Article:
Hollywood celebrities never miss an opportunity to let the world know how incredibly virtuous they are.
Following the release of a hilariously tone-deaf video last week, a group of mostly conservative commentators decided to film and release a video of their own on Tuesday mocking the celebrities’ virtue-signaling efforts.
Led by Christian conservative commentator Allie Beth Stuckey, who shared it on Twitter, the video also featured The Daily Wire’s Matt Walsh, Michael Knowles and Andrew Klavan; Blaze TV’s Lauren Chen and Stu Burguiere; Candace Owens, Alex Clark, Jesse Kelly and even self-described classical liberal Dave Rubin.
The video intercut the various commentators stringing together sarcastically delivered sentences indirectly referencing Hollywood celebrities’ various virtue-signaling efforts.
“Imagine a world without injustice, a world where we can all bravely say: Injustice is bad. Racism is bad. Very bad. Like, super bad,” the commentators said in the video, which has garnered more than 700,000 views on Twitter as of Friday morning.
“Bad things are bad. They’re awful. And I don’t like them. I will say something. I will shout. I will sing until — until — the bad is gone.”
The popular conservative voices went on to mock Hollywood celebrities’ oft-proposed left-wing solutions.
“I will fight injustice by posting a black square. A black square. I will offer solutions — solutions — like taking away guns or defunding the police. Like telling working-class people just to stop working, to save lives. Promoting socialism, so no one will ever be as rich as I am. Finally stopping big oil and the big SUV — big, big companies, OK?” they said.
“But we won’t stop there. We will take responsibility — responsibility — the only way we know how. By showing how much we hate ourselves. We hate ourselves.”
The wording, along with the black-and-white aesthetic, clearly showed that Stuckey and her cohorts were mocking the “I Take Responsibility” video put out by a group of Hollywood actors on June 10.
Following the death of George Floyd, the Minneapolis man whose May 25 death after his neck was knelt on for nearly nine minutes during an arrest sparked nationwide protests and riots, the “I Take Responsibility” video showcased a group of actors decrying the supposed existence of “systemic racism” in America and vowing to do their part to end it.
The video was met with harsh criticism across the internet, inciting the creation of many other videos mocking the hilariously awful attempt at a solemn public service announcement:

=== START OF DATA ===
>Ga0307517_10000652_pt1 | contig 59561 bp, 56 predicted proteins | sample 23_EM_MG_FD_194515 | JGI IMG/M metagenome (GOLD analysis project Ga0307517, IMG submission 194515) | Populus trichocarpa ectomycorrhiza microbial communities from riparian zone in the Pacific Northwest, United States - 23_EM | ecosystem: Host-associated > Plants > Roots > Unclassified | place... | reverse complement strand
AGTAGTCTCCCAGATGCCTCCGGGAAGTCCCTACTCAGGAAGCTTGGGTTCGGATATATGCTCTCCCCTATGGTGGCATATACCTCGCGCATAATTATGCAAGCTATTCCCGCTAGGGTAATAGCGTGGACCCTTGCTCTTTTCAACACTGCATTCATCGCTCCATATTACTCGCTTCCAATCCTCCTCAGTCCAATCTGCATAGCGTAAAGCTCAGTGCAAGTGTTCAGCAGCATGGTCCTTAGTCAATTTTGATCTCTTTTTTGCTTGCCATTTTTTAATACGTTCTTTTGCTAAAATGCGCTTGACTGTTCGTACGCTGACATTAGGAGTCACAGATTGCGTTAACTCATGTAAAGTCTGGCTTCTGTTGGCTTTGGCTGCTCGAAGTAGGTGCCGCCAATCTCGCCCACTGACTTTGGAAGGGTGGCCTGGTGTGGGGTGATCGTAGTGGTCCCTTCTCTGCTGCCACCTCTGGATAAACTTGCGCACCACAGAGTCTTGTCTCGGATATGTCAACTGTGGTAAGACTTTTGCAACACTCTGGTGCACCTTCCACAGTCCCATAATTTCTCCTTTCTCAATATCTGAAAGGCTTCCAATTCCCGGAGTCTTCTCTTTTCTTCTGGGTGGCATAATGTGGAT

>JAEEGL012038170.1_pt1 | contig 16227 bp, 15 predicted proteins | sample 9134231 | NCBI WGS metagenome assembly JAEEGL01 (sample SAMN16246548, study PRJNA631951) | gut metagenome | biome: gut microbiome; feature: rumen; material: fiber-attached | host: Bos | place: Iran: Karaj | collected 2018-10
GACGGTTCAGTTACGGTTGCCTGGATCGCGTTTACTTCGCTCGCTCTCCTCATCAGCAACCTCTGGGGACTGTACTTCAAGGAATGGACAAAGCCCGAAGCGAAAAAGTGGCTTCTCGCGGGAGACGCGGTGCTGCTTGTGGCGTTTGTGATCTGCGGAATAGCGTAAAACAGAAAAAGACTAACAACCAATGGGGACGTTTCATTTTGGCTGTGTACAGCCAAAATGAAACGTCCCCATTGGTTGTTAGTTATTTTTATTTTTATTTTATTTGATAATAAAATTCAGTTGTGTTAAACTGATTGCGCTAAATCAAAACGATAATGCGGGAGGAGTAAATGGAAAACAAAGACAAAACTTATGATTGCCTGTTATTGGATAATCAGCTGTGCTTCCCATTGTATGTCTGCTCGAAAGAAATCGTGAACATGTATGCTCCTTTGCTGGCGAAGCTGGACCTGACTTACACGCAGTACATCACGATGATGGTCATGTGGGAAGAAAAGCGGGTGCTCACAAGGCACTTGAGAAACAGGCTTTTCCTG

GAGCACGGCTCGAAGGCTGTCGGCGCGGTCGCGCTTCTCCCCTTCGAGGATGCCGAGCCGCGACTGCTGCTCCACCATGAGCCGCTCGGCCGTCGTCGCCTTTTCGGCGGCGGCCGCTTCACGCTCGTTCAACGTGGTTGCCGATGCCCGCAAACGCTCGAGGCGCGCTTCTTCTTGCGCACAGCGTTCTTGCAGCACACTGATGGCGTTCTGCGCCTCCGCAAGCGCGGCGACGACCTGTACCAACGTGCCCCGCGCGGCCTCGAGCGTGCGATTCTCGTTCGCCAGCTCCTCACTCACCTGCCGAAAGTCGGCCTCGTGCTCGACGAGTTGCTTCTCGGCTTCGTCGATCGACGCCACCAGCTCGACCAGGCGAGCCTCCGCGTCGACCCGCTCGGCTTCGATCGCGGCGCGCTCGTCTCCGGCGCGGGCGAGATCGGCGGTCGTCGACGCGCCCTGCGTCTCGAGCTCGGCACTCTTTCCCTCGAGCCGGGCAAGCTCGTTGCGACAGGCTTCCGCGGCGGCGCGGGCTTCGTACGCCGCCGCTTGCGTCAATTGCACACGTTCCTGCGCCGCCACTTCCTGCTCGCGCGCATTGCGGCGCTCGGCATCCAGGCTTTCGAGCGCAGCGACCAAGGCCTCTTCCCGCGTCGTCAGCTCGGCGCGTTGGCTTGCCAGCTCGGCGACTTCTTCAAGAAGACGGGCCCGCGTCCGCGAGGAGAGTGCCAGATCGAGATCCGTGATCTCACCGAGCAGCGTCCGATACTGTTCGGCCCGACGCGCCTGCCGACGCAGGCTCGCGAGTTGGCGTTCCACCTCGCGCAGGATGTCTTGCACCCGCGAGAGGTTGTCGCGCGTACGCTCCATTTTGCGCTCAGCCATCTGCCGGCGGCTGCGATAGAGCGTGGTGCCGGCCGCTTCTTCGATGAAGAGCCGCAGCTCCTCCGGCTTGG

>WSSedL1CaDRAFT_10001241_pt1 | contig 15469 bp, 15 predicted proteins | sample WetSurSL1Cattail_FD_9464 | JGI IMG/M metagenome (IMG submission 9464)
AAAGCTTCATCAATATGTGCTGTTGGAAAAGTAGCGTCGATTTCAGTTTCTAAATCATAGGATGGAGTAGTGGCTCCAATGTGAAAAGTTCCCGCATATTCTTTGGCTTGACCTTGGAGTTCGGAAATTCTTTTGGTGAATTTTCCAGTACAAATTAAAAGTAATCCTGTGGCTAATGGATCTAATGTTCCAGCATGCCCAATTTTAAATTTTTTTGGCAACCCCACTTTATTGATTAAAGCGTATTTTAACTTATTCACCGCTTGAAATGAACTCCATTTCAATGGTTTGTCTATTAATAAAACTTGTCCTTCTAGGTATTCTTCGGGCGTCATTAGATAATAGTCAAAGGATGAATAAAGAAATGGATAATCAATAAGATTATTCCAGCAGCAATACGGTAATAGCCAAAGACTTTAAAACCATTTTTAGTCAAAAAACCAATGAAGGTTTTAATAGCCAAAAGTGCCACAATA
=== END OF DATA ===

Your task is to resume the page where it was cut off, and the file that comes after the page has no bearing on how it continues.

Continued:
— Rob Smith ?? (@robsmithonline) June 12, 2020
— Nazanin Nour (@NazaninNour) June 11, 2020
Black women are a hoot. Love their personalities.
This is spot on!
— Scott Ford (@ScottFordTVGuy) June 18, 2020
That wasn’t the only instance of out-of-touch celebrity virtue signaling to pop up in recent months.
On March 18, a group of Hollywood actors sang a rendition of the John Lennon song “Imagine” in a tone-deaf viral video meant to show solidarity with those suffering from the novel coronavirus and the subsequent economic sanctions brought about by the disease’s spread.
Other celebrities mocked the video, pointing out that many of the lyrics in the song were not likely going to make people suffering from the effects of the coronavirus pandemic feel any better.
One of the first celebrities to savage the “Imagine” video was comedian Larry the Cable Guy. In a March 18 tweet, the comedian sent out a cutting reply to Gadot and her Hollywood friends.
“Here’s a message from people with a lot of possessions that can take a year off of work and not flinch telling everyone outa work to imagine a world with no possessions while people are living in the street a half mile away from ’em,” he said.
Conservative actor Nick Searcy piled on by belting out his own unique rendition of the Lennon song.
“Imagine there no acting, it’s easy if you try. No TV shows or movies, streaming going dry,” Searcy sang. “Imagine all the people reading lots of books.
“Imagine there’s no audience, it isn’t hard to do. You’ve told half of them you hate them, what the hell do you think they’re gonna do?”
Perhaps the best takedown of the celebrities’ virtue-signaling efforts came from “Deadpool” actor/comedian Ryan Reynolds, whose comments apply to the more recent “I Take Responsibility” video as well.
“I think in times of crisis, I think we all know that it’s the celebrities that we count on most. They’re the ones who are gonna get us through this,” Reynolds said with a sarcastic grin in a Twitter video.
“Right after health care workers, of course, first responders, people who work in essential services, ping-pong players, mannequins, childhood imaginary friends, sure — like 400 other types of people.”
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